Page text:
Paul L. Caron

Thursday, May 10, 2012

Seto: Could 2012 be a Great Time to Go to Law School?

Theodore Seto Seto(Loyola-L.A.) shared this response on the TaxProf Email Discussion Group in response to Tuesday's post, Tucker Max: Why You Shouldn’t Go To Law School (reprinted here with Ted's permission):

The best time to buy is when everyone else is selling. If August 2012 law school matriculations are truly as bad as the common wisdom expects, then three years from now law grads with decent credentials will be in higher demand than they otherwise would be. This does not mean that English majors who can't figure out what else to do should go to law school. And it does not mean that prospective students should ignore costs. But when markets correct misallocations, they often overcorrect, particularly in markets with imperfect information. In my view, there is reasonable possibility that the current decline in law school applications represents just such an overcorrection.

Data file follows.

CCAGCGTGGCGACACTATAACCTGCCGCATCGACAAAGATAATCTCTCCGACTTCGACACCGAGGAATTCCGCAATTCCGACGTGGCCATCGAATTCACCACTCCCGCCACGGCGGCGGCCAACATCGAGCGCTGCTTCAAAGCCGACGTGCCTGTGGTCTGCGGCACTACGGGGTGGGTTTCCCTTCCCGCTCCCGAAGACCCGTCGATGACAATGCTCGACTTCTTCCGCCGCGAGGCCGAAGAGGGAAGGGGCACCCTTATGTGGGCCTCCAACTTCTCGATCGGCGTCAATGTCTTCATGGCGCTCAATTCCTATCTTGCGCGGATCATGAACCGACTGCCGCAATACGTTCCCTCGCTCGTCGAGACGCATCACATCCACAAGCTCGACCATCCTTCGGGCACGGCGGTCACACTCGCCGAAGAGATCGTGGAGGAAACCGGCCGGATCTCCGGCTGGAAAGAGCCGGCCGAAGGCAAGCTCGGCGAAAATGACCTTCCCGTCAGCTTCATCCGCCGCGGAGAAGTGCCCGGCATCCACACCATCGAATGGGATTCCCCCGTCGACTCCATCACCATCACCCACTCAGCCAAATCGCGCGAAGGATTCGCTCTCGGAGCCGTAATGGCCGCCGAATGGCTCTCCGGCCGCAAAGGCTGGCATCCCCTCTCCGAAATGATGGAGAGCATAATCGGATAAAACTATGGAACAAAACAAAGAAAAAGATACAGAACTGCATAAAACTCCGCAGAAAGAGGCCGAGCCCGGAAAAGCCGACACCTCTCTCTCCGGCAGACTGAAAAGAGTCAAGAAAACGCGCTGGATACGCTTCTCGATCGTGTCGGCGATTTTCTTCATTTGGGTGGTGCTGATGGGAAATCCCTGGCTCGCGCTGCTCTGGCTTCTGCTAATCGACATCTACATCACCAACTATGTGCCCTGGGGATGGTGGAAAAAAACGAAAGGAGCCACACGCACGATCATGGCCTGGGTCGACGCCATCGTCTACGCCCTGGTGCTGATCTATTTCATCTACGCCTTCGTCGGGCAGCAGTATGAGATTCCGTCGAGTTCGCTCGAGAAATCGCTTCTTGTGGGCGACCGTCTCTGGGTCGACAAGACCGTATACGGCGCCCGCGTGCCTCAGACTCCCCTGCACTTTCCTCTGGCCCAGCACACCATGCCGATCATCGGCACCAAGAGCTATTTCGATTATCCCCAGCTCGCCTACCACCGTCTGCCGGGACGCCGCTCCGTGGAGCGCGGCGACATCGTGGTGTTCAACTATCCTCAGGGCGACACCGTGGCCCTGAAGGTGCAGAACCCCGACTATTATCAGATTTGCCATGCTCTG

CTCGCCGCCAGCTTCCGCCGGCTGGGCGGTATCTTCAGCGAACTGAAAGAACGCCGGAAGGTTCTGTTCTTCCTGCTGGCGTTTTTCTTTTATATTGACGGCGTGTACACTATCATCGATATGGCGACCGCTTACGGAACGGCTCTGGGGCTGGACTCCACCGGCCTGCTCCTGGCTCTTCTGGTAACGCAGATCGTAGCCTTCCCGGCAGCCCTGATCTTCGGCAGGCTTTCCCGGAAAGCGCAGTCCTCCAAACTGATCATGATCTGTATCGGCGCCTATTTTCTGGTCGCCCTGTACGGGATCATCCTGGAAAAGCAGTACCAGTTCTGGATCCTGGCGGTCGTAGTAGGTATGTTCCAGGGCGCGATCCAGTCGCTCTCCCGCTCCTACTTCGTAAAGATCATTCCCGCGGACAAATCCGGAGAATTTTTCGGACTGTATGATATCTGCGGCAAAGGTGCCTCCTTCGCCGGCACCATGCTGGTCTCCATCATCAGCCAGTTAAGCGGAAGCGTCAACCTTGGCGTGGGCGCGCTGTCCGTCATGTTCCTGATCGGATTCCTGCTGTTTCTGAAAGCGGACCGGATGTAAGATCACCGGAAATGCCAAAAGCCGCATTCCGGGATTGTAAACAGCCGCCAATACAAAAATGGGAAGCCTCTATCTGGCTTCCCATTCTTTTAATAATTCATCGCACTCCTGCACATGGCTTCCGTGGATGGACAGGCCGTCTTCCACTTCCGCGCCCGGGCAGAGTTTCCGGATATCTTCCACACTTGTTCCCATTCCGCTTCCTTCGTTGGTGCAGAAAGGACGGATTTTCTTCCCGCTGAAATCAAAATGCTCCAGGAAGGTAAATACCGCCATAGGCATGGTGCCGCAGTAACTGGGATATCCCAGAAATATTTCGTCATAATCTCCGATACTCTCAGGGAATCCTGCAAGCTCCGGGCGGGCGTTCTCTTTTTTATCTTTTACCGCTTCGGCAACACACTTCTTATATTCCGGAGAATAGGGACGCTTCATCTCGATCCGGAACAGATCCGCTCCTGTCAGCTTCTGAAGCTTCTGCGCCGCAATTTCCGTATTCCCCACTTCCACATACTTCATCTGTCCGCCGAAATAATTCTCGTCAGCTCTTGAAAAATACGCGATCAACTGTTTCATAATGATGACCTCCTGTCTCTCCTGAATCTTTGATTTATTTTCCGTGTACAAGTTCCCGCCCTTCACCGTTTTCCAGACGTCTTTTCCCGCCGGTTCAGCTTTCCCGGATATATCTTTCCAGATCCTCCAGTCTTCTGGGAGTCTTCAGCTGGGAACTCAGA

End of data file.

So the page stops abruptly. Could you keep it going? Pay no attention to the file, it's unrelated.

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"The best time to buy is when everyone else is selling." --Seto

I could swear that I heard Jim Cramer say the same thing on CNBC when the price of Bear Stearns began to totter.

Posted by: dybbuk | Jun 19, 2012 2:30:29 PM

Kudos to Loyola for presenting better (and much more depressing) employment statistics this year.

It is full of data, manipulated of course. For example, while 58% of graduates or 212 attorneys are supposedly employed in "Private Practice Law Firms," salaries are only provided for 121 of them. But do not worry about the excluded salaries because Loyola writes that "Data excludes comparatively high or low anomalous figures." That is perfectly reasonable because, you know, you do not want all those millionaire graduates mucking up the average salary figures. However, at least they provided you enough information to notice these things which again is an improvement that they should be commended for.